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Exploring Santorini’s Active Volcano

Greece’s romantic island of Santorini is on top of the list on many bucket lists; seeing the breathtaking Caldera, magical sunsets, charming blue-domed churches, and the village of Oia. But one thing that shouldn’t be missed is getting up close to Santorini’s active volcano. 

One of the greatest attractions of Santorini and of utmost importance to the island is the
 volcano, whose former intense activity gave the island its current shape and morphology. Before the several volcanic eruptions that occurred throughout the years, the size and the shape of Santorini were quite different. It was a much larger, round island, which is why its name used to be Strogili, which means circular.

History of the Volcano

The Minoan eruption that sunk most of Ancient Strogili date back to 1613-1614 BC. The prehistoric settlement of Akrotiri was buried under tons of lava, every island within a 60km range was burned to the ground and a massive tsunami swept everything in its path, even reaching the coast of Crete. That is when Caldera was formed, a sea basin with a diameter of 10km. Later, over the centuries, the volcano islands of Aspronisi, Therasia, Palea, and New Palea also emerged. 

Insights Greece - Exploring Santorini's Active Volcano

Santorini’s Active Volcano 

One of the best-known volcanoes in Europe, it is a cluster of five islands in the southern Aegean Sea and lies about 100 kilometres north of Crete. The main islands of Thira and Thirasia trace out the edges of the Caldera, which formed during the major explosive eruptions. This lively volcanic past is spectacularly exposed in the multi-coloured layers of volcanic rocks that form the cliffs that mark the edge of the caldera.

The Five Islands Surrounding the Volcano

Today the result of these eruptions is the creation of five separate islands, Santorini, Therasia; an uninhabited island called Aspronisi, and the volcanic islands of Palaia Kammeni and Nea Kammeni. They compose a nice sight across the Aegean Sea, facing Santorini, and the great thing is you can visit all of them. The existence of the volcano is visible all over the island of Santorini, especially on beaches that are covered in black sand and pebbles made of solidified lava; the red volcanic rocks at Red beach are one of the most popular spots for international visitors.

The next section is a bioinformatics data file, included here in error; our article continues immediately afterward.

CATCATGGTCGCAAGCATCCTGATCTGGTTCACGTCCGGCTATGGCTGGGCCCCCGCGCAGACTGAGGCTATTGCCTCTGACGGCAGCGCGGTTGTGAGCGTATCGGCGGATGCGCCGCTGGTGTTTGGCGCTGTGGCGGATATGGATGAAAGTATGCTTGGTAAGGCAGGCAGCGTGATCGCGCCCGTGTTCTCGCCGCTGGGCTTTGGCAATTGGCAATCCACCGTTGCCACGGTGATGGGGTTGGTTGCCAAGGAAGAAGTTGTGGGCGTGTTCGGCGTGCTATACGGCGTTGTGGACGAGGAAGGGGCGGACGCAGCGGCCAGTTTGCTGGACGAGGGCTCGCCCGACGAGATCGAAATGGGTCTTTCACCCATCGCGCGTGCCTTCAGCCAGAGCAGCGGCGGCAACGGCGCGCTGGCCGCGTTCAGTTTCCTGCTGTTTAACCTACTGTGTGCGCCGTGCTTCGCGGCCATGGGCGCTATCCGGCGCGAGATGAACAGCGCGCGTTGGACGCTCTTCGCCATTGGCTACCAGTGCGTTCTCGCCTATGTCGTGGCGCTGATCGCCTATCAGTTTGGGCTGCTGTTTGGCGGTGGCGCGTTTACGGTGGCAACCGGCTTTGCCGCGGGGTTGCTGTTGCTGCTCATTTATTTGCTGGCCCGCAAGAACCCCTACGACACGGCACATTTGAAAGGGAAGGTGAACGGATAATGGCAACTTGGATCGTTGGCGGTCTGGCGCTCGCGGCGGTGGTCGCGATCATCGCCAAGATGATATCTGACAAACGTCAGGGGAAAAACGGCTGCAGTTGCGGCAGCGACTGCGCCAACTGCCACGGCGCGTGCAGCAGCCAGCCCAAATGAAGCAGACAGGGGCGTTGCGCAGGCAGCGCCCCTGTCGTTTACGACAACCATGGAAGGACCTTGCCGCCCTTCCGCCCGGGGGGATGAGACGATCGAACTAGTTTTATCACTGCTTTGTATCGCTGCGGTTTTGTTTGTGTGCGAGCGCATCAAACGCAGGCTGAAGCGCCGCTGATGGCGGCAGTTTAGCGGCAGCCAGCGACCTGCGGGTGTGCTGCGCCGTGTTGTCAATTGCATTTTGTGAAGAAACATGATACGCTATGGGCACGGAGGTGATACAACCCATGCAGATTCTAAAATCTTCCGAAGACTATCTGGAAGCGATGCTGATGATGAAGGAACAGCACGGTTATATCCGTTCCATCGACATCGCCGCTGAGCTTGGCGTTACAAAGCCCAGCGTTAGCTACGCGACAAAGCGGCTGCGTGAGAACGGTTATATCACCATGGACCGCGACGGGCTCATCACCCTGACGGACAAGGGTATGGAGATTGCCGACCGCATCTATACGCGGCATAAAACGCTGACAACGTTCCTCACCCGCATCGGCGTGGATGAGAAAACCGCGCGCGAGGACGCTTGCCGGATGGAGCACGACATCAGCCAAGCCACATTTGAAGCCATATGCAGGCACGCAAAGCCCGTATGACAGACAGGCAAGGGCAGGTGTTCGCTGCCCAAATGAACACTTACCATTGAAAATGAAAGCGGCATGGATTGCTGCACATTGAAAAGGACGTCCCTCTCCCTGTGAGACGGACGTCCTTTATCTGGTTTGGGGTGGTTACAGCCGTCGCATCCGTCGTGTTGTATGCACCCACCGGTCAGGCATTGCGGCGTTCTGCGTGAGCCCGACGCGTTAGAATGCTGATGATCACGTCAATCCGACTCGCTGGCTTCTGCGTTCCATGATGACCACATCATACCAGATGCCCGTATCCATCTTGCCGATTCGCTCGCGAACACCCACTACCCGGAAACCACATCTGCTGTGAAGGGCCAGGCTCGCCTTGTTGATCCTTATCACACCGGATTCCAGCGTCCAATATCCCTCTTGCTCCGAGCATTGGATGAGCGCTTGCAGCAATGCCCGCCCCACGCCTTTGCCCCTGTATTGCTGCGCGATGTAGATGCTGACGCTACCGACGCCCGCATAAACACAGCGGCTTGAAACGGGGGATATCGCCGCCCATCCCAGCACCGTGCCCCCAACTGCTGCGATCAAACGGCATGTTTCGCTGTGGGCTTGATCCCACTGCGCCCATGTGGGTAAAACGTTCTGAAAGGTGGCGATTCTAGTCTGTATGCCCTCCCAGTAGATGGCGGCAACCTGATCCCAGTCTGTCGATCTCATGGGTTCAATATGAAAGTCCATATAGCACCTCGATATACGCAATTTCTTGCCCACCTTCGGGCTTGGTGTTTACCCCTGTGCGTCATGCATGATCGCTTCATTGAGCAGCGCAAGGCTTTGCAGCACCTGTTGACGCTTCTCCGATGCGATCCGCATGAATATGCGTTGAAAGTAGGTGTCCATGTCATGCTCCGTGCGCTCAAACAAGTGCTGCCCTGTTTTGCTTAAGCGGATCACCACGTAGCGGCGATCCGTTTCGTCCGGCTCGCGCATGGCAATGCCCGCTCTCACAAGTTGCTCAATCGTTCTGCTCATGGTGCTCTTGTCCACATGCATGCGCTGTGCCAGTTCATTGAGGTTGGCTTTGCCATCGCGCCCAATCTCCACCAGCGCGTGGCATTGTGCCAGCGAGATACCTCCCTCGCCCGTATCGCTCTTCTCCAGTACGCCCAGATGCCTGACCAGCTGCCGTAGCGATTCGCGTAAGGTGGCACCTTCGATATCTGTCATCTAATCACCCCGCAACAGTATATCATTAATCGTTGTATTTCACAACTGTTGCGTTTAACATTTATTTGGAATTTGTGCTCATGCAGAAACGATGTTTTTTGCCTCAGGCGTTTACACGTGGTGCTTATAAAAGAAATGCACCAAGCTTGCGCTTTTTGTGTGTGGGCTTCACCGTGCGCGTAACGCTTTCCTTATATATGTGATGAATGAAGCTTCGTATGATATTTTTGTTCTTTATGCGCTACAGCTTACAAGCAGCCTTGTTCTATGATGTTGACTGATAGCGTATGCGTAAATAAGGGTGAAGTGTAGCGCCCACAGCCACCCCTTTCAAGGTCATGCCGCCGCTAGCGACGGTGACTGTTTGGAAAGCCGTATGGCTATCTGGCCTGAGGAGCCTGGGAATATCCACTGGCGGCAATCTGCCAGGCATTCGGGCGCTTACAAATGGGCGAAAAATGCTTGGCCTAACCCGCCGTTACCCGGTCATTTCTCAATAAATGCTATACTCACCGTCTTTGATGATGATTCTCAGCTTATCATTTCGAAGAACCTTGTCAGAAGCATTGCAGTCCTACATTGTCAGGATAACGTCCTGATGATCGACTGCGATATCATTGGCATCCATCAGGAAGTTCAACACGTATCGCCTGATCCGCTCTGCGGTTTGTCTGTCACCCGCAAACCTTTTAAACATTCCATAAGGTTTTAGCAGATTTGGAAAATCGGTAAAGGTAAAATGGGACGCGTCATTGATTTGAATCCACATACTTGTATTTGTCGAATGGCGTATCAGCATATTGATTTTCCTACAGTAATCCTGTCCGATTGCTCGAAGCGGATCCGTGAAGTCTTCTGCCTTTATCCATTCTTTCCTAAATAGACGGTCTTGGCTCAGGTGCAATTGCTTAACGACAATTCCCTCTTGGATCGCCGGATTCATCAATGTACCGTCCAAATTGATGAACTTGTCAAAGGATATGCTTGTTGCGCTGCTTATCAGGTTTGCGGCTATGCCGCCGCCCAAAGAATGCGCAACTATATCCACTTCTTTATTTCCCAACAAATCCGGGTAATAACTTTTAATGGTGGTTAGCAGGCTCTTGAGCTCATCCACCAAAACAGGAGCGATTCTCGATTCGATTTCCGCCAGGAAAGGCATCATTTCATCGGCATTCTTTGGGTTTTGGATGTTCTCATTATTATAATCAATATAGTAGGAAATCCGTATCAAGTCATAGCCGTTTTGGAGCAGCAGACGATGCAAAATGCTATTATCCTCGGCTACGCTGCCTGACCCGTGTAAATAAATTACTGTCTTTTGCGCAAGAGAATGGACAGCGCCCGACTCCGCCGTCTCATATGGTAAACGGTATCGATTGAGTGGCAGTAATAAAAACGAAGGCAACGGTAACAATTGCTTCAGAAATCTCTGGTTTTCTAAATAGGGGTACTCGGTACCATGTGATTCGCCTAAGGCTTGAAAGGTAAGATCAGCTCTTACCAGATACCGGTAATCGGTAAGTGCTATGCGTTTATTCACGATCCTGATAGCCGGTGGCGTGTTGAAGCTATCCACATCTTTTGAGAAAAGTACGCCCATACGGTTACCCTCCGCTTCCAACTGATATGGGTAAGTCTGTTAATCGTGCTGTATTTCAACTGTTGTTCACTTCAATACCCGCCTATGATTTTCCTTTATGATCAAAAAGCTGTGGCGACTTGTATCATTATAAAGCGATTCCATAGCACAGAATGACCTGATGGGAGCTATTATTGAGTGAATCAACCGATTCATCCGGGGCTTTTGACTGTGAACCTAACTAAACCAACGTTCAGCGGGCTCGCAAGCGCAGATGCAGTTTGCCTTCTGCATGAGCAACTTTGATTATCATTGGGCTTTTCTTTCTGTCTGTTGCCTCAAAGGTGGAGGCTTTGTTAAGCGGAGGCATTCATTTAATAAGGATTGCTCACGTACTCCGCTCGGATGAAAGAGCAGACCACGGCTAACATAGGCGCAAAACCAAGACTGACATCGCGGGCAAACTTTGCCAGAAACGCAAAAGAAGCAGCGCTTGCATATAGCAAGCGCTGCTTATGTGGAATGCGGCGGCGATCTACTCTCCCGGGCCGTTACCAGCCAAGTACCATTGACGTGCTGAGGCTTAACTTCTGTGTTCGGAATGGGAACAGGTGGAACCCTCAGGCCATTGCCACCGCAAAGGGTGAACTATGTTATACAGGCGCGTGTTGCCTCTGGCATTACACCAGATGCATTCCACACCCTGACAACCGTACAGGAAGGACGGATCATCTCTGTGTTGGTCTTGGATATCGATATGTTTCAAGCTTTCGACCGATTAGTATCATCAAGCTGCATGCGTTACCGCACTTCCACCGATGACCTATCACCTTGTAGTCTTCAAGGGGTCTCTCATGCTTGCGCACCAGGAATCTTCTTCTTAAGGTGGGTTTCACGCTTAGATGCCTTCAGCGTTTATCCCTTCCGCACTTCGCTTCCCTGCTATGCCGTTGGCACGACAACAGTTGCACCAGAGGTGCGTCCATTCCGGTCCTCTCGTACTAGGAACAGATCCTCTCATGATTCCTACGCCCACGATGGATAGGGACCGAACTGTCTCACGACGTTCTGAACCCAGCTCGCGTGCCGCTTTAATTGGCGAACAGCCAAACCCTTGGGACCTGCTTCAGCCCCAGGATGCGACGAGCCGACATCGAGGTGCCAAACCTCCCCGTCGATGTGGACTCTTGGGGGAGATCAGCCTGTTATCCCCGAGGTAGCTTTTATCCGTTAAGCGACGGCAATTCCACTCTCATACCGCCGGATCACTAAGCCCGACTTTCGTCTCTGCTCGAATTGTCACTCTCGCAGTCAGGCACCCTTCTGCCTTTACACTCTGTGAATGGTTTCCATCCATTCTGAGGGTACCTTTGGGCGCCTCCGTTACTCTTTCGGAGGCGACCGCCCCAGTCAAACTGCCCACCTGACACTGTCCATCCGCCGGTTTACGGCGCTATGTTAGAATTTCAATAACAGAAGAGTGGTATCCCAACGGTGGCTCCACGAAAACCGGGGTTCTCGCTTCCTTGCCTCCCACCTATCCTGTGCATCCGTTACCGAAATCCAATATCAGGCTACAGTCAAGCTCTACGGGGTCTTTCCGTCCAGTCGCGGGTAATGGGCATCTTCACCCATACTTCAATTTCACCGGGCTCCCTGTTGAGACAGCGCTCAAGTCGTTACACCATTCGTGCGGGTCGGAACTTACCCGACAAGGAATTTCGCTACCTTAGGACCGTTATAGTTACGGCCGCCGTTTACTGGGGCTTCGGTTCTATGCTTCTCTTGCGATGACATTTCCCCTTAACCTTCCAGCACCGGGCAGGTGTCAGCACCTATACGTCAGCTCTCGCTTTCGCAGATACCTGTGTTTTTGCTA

Insights Greece - Exploring Santorini's Active Volcano

The Caldera

The formation of the volcanic caldera that covers a great part of the island is what makes Santorini such an exceptionally beautiful island today, as the settlements that are built on the caldera cliffs offer a wild beauty and a stunning view. You can enjoy your time gazing at this natural beauty and the volcano that lies in the sea opposite the romantic isle. 

Exploring the Volcano 

At present, it is an underwater active volcano but you can wander on the two residual islands of black lava. There you can explore the volcano, see its crater, touch the lava rocks and feel the steaming volcano underneath your feet.

On the island of Palaia Kammeni there are hot springs known for their beneficial and therapeutic effects. The waters there contain sulfur and here you can enjoy an alternative mud bath. It is essential to swim in these waters if you wish to take your experience to a whole new level. From here you can take in the breathtaking caldera from a different point of view.

Insights Greece - Exploring Santorini's Active Volcano

Daily Boat Tours to Santorini’s Volcano 

There are daily boat tours to the volcano where visitors are able to get out and step on it, swim in the springs, and learn more facts about the volcanic activity. The boats depart either from the port of Athinios or from the old port in Fira. There is a variety of tour packages, from short excursions to more complete full-day boat trips that even transfer you to the nearby island of Therasia,  the second-largest island in the archipelago, and at the hot springs on Palea Kameni, where boats moor at Erinia and you can swim to the springs beneath the tiny church of Agios Nikolaos. Boat trips can get crowded in high season, so opt for a small-group guided tour or catamaran tour if you would prefer a more personal experience.


Wear hiking-appropriate clothing and comfortable shoes. Don’t forget to pack a hat, sunscreen, and water bottles. Visiting the volcano requires about 30 minutes of uphill hiking, so may not be suitable for young children or those who are not strong walkers.


The Athens Guide

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